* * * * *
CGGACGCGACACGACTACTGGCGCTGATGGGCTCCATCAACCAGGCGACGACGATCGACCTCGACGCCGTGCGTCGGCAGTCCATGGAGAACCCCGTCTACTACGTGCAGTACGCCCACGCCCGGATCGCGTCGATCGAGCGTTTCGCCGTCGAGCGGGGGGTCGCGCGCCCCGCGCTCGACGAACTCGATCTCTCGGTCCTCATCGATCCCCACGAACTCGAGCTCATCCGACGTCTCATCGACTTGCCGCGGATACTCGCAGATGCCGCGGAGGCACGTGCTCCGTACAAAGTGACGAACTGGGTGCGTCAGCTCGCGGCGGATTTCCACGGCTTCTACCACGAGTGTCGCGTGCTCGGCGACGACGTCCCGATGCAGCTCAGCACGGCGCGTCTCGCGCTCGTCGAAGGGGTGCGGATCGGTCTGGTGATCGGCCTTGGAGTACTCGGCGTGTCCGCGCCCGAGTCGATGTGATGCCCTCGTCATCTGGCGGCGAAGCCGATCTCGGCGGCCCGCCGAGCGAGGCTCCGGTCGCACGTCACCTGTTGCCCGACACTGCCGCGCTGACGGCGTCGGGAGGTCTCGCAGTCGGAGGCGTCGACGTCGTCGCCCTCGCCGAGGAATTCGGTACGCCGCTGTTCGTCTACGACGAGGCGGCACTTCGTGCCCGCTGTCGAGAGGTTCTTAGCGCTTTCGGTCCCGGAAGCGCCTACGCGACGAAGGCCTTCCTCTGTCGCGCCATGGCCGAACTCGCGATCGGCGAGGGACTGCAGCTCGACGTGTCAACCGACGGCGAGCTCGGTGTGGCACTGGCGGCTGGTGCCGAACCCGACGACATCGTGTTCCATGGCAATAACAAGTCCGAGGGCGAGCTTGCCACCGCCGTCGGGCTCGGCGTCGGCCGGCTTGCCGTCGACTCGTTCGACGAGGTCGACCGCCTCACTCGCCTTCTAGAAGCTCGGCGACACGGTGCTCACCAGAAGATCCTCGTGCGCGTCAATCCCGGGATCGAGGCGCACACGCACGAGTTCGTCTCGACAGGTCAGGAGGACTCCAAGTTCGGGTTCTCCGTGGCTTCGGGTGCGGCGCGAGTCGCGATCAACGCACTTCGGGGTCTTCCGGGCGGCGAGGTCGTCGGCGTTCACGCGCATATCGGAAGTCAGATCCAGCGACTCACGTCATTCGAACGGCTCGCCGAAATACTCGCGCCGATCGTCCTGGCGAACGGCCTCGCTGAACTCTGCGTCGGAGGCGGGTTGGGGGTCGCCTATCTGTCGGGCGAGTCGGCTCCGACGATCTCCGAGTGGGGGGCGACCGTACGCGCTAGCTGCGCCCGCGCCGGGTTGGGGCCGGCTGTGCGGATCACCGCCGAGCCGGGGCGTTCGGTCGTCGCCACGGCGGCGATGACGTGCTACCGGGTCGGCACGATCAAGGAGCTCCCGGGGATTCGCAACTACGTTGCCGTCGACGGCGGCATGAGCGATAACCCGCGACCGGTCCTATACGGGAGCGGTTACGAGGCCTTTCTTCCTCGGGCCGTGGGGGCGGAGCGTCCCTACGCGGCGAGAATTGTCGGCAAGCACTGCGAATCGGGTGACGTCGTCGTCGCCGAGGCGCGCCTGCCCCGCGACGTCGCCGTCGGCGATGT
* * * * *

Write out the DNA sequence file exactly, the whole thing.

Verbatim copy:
CGGACGCGACACGACTACTGGCGCTGATGGGCTCCATCAACCAGGCGACGACGATCGACCTCGACGCCGTGCGTCGGCAGTCCATGGAGAACCCCGTCTACTACGTGCAGTACGCCCACGCCCGGATCGCGTCGATCGAGCGTTTCGCCGTCGAGCGGGGGGTCGCGCGCCCCGCGCTCGACGAACTCGATCTCTCGGTCCTCATCGATCCCCACGAACTCGAGCTCATCCGACGTCTCATCGACTTGCCGCGGATACTCGCAGATGCCGCGGAGGCACGTGCTCCGTACAAAGTGACGAACTGGGTGCGTCAGCTCGCGGCGGATTTCCACGGCTTCTACCACGAGTGTCGCGTGCTCGGCGACGACGTCCCGATGCAGCTCAGCACGGCGCGTCTCGCGCTCGTCGAAGGGGTGCGGATCGGTCTGGTGATCGGCCTTGGAGTACTCGGCGTGTCCGCGCCCGAGTCGATGTGATGCCCTCGTCATCTGGCGGCGAAGCCGATCTCGGCGGCCCGCCGAGCGAGGCTCCGGTCGCACGTCACCTGTTGCCCGACACTGCCGCGCTGACGGCGTCGGGAGGTCTCGCAGTCGGAGGCGTCGACGTCGTCGCCCTCGCCGAGGAATTCGGTACGCCGCTGTTCGTCTACGACGAGGCGGCACTTCGTGCCCGCTGTCGAGAGGTTCTTAGCGCTTTCGGTCCCGGAAGCGCCTACGCGACGAAGGCCTTCCTCTGTCGCGCCATGGCCGAACTCGCGATCGGCGAGGGACTGCAGCTCGACGTGTCAACCGACGGCGAGCTCGGTGTGGCACTGGCGGCTGGTGCCGAACCCGACGACATCGTGTTCCATGGCAATAACAAGTCCGAGGGCGAGCTTGCCACCGCCGTCGGGCTCGGCGTCGGCCGGCTTGCCGTCGACTCGTTCGACGAGGTCGACCGCCTCACTCGCCTTCTAGAAGCTCGGCGACACGGTGCTCACCAGAAGATCCTCGTGCGCGTCAATCCCGGGATCGAGGCGCACACGCACGAGTTCGTCTCGACAGGTCAGGAGGACTCCAAGTTCGGGTTCTCCGTGGCTTCGGGTGCGGCGCGAGTCGCGATCAACGCACTTCGGGGTCTTCCGGGCGGCGAGGTCGTCGGCGTTCACGCGCATATCGGAAGTCAGATCCAGCGACTCACGTCATTCGAACGGCTCGCCGAAATACTCGCGCCGATCGTCCTGGCGAACGGCCTCGCTGAACTCTGCGTCGGAGGCGGGTTGGGGGTCGCCTATCTGTCGGGCGAGTCGGCTCCGACGATCTCCGAGTGGGGGGCGACCGTACGCGCTAGCTGCGCCCGCGCCGGGTTGGGGCCGGCTGTGCGGATCACCGCCGAGCCGGGGCGTTCGGTCGTCGCCACGGCGGCGATGACGTGCTACCGGGTCGGCACGATCAAGGAGCTCCCGGGGATTCGCAACTACGTTGCCGTCGACGGCGGCATGAGCGATAACCCGCGACCGGTCCTATACGGGAGCGGTTACGAGGCCTTTCTTCCTCGGGCCGTGGGGGCGGAGCGTCCCTACGCGGCGAGAATTGTCGGCAAGCACTGCGAATCGGGTGACGTCGTCGTCGCCGAGGCGCGCCTGCCCCGCGACGTCGCCGTCGGCGATGT